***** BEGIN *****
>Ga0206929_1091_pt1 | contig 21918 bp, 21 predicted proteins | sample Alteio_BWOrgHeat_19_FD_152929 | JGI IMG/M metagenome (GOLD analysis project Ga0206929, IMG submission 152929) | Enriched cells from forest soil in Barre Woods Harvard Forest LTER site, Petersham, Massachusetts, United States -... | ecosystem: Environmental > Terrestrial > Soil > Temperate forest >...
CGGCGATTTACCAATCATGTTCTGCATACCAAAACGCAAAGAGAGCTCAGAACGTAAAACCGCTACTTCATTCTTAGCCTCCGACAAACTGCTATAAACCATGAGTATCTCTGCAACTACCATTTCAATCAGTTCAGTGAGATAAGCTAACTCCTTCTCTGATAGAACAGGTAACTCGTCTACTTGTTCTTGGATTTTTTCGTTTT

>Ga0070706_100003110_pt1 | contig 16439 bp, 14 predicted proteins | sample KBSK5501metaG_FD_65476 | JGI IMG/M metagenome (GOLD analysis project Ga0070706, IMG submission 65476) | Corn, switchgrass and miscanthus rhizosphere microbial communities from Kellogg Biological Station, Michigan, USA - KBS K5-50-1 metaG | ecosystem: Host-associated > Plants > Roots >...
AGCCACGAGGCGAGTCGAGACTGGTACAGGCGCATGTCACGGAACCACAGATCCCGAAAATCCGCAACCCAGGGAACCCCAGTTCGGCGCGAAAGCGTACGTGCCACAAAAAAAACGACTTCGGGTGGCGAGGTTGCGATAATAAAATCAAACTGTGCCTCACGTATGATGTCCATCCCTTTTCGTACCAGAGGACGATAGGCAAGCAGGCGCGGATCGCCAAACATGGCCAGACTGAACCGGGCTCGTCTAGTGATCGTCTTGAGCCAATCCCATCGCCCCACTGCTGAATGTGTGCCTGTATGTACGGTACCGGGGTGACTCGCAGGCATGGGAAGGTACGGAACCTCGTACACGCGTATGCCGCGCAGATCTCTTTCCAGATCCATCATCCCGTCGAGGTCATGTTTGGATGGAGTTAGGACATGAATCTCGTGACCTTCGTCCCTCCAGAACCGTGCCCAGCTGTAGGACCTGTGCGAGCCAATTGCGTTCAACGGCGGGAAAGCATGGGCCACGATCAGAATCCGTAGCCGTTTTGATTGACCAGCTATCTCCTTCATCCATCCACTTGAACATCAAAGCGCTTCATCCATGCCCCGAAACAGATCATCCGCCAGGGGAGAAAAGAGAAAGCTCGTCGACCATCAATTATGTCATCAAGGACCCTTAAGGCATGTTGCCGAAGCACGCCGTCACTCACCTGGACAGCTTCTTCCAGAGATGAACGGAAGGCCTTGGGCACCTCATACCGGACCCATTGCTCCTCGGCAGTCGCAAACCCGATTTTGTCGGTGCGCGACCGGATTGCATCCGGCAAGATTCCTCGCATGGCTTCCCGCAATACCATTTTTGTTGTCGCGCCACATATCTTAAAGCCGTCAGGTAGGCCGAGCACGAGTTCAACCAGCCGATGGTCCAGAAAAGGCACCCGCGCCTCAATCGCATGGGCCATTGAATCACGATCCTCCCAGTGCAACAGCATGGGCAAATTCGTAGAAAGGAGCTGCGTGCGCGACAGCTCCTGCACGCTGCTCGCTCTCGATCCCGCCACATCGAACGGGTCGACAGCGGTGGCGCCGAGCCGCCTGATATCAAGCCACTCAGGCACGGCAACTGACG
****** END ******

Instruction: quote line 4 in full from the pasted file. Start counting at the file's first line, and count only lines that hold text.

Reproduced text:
AGCCACGAGGCGAGTCGAGACTGGTACAGGCGCATGTCACGGAACCACAGATCCCGAAAATCCGCAACCCAGGGAACCCCAGTTCGGCGCGAAAGCGTACGTGCCACAAAAAAAACGACTTCGGGTGGCGAGGTTGCGATAATAAAATCAAACTGTGCCTCACGTATGATGTCCATCCCTTTTCGTACCAGAGGACGATAGGCAAGCAGGCGCGGATCGCCAAACATGGCCAGACTGAACCGGGCTCGTCTAGTGATCGTCTTGAGCCAATCCCATCGCCCCACTGCTGAATGTGTGCCTGTATGTACGGTACCGGGGTGACTCGCAGGCATGGGAAGGTACGGAACCTCGTACACGCGTATGCCGCGCAGATCTCTTTCCAGATCCATCATCCCGTCGAGGTCATGTTTGGATGGAGTTAGGACATGAATCTCGTGACCTTCGTCCCTCCAGAACCGTGCCCAGCTGTAGGACCTGTGCGAGCCAATTGCGTTCAACGGCGGGAAAGCATGGGCCACGATCAGAATCCGTAGCCGTTTTGATTGACCAGCTATCTCCTTCATCCATCCACTTGAACATCAAAGCGCTTCATCCATGCCCCGAAACAGATCATCCGCCAGGGGAGAAAAGAGAAAGCTCGTCGACCATCAATTATGTCATCAAGGACCCTTAAGGCATGTTGCCGAAGCACGCCGTCACTCACCTGGACAGCTTCTTCCAGAGATGAACGGAAGGCCTTGGGCACCTCATACCGGACCCATTGCTCCTCGGCAGTCGCAAACCCGATTTTGTCGGTGCGCGACCGGATTGCATCCGGCAAGATTCCTCGCATGGCTTCCCGCAATACCATTTTTGTTGTCGCGCCACATATCTTAAAGCCGTCAGGTAGGCCGAGCACGAGTTCAACCAGCCGATGGTCCAGAAAAGGCACCCGCGCCTCAATCGCATGGGCCATTGAATCACGATCCTCCCAGTGCAACAGCATGGGCAAATTCGTAGAAAGGAGCTGCGTGCGCGACAGCTCCTGCACGCTGCTCGCTCTCGATCCCGCCACATCGAACGGGTCGACAGCGGTGGCGCCGAGCCGCCTGATATCAAGCCACTCAGGCACGGCAACTGACG